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Evaluating the role of 3D complexity in shaping animal distributions and nutrient hotspots in coral reef environments

  • Author / Creator
    Helder, Noelle
  • Three-dimensional (3D) habitat complexity is a primary driver of species distributions and biodiversity across ecosystems. Animal communities, in turn, provide key ecological services that reciprocally modify habitat structure and heterogeneity, such as creating create ‘hotspots’ of biogeochemical activity via nutrient recycling. To better define hotspots of ecological services from animal communities and identify conditions under which they form in habitats characterized by continuous measures of complexity, we studied relationships between 3D complexity, animal distribution, and nutrients on coral reefs— one of the most structurally complex and biologically diverse ecosystems on the planet. From May to July 2019, we measured large- and small-scale intra-habitat structural complexity (25 m2), surveyed the abundances of fish functional groups, and quantified nutrient composition of macroalgae across eight reefscapes (~2500 m2) within the Florida Keys, FL, USA. We first used these data in a hierarchical clustering analysis to group 80 species by five traits (diet, social level, body size, cryptic, activity period) related to species habitat use and feeding guild rather than taxonomic structure to generate mechanistic insights into consumer-habitat complexity relationships (Chapter 2). We evaluated relationships between the resulting trait-based functional groups (k=9) and four metrics of habitat complexity (large-scale: vertical relief, linked to prey refuge space; small-scale: vector ruggedness [VRM at 1cm], VRM deviation, and profile curvature, linked to availability of fish recruitment habitat and attachment sites for foraging resources). We found that functional groups respond variably to complexity. For example, schooling herbivores (Cluster 7) respond strongly to increases in small-scale complexity across reefscapes, but this effect is seen only in shoaling herbivores (Cluster 5) when small-scale complexity occurs in low-relief habitat. The general relationships we identified using species traits could provide a iii predictive framework for understanding fish community responses as reefs lose or gain structural complexity globally, particularly to predict functional responses to small-scale habitat augmentation such as through coral restoration. Next, we explored the shape and magnitude of relationships between habitat complexity, fish-derived nutrient supply (nitrogen [N] and phosphorous [P]), and producer nutrient uptake (macroalgal %N and %P) across six of the reefscapes in the Florida Keys (Chapter 3). We found that intra-reef complexity influenced N and P supply across reefscapes but identified a threshold (~2.8 m of relief) above which this effect dampens. Macroalgal nutrient content was also non-linearly related to nutrient supply from fishes, with supplies exceeding ~250 mg N m-2 day-1 and ~35 mg P m-2 day-1 having no measurable effect on macroalgal content. Taken together, our findings demonstrate the importance of habitat structural complexity in shaping abundances of fish functional groups and as a driver of nutrient heterogeneity within reefs. Preserving 3D habitat complexity by protecting or augmenting (through restoration) foundational organisms that provide physical structure is critical to supporting diverse animal communities and the important functions they provide.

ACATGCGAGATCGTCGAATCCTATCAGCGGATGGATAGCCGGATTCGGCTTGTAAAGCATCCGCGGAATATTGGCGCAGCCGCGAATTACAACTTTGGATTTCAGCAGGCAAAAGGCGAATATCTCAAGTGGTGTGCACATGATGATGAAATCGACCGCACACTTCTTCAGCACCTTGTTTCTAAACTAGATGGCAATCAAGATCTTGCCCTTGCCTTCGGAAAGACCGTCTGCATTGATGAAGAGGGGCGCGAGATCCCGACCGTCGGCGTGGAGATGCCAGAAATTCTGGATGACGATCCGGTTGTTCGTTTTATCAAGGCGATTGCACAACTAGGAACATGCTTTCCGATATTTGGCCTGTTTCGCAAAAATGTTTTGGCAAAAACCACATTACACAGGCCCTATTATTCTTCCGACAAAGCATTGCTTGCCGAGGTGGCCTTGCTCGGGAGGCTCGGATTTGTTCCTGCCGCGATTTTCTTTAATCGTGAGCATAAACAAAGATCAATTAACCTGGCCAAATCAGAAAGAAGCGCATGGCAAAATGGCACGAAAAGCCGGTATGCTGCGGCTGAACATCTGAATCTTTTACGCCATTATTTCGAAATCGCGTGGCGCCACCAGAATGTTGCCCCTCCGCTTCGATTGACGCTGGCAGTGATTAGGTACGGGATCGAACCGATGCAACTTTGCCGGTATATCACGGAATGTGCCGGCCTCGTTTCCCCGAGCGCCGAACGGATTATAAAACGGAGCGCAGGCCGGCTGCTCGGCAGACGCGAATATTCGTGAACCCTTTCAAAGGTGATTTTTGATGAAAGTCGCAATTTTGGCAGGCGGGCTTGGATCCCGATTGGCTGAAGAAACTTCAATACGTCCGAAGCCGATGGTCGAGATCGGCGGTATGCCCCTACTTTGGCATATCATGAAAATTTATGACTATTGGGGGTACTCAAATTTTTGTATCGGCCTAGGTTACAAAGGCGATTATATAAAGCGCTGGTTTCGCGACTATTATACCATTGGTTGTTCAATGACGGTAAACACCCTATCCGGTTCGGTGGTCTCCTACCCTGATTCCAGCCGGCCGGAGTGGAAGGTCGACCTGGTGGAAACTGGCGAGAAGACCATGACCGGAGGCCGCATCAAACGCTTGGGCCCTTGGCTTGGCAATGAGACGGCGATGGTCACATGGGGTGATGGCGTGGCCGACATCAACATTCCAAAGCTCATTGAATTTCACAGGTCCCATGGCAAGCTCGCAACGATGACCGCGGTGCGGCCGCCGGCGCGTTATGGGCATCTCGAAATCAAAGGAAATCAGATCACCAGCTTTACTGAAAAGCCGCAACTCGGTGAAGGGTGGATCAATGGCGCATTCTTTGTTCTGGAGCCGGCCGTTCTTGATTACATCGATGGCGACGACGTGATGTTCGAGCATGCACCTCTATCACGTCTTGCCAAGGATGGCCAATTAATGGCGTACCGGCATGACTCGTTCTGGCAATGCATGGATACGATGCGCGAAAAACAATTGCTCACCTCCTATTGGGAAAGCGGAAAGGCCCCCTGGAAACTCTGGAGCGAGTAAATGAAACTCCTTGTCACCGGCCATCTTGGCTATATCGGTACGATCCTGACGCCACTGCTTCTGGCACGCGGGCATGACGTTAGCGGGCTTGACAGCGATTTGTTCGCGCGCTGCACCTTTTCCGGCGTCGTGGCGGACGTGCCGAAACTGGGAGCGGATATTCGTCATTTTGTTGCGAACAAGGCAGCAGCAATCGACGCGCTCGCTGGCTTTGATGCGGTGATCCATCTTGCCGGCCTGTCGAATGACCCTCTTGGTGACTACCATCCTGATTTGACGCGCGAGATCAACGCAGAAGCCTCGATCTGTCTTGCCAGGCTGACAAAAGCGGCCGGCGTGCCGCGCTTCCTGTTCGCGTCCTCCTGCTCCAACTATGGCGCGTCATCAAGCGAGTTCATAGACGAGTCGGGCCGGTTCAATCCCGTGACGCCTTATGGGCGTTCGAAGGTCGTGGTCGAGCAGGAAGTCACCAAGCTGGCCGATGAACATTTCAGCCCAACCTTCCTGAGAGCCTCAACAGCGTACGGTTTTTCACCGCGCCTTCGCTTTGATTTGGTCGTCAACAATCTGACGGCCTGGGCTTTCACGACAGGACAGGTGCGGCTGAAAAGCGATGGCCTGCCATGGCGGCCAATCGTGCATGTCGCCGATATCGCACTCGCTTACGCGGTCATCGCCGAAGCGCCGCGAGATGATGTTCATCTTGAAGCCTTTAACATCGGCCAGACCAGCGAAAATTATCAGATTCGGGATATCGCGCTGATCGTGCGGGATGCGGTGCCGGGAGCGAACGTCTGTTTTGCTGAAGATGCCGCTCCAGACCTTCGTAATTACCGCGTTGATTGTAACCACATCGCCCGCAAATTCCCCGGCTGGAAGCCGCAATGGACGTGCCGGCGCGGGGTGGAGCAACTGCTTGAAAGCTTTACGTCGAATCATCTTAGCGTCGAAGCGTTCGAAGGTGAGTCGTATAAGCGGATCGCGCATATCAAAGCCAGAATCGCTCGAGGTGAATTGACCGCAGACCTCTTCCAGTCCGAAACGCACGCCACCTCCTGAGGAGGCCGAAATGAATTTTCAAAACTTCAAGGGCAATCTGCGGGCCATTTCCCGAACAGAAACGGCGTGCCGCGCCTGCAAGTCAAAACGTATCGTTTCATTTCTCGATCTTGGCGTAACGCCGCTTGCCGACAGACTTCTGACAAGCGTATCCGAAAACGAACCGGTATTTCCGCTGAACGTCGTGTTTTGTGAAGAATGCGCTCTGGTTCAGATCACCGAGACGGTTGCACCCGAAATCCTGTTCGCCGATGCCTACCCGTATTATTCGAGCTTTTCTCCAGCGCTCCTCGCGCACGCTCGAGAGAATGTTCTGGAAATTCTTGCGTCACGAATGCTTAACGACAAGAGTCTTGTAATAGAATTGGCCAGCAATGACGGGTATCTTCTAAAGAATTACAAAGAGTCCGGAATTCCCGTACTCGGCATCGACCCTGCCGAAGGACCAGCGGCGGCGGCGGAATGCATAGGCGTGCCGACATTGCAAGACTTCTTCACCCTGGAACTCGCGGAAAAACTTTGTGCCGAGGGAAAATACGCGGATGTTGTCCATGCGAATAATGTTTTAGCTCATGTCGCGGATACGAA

• Subjects / Keywords
  • Graduation date
    Fall 2021
  • Type of Item
  • Degree
    Master of Science
  • DOI
  • License
    This thesis is made available by the University of Alberta Libraries with permission of the copyright owner solely for non-commercial purposes. This thesis, or any portion thereof, may not otherwise be copied or reproduced without the written consent of the copyright owner, except to the extent permitted by Canadian copyright law.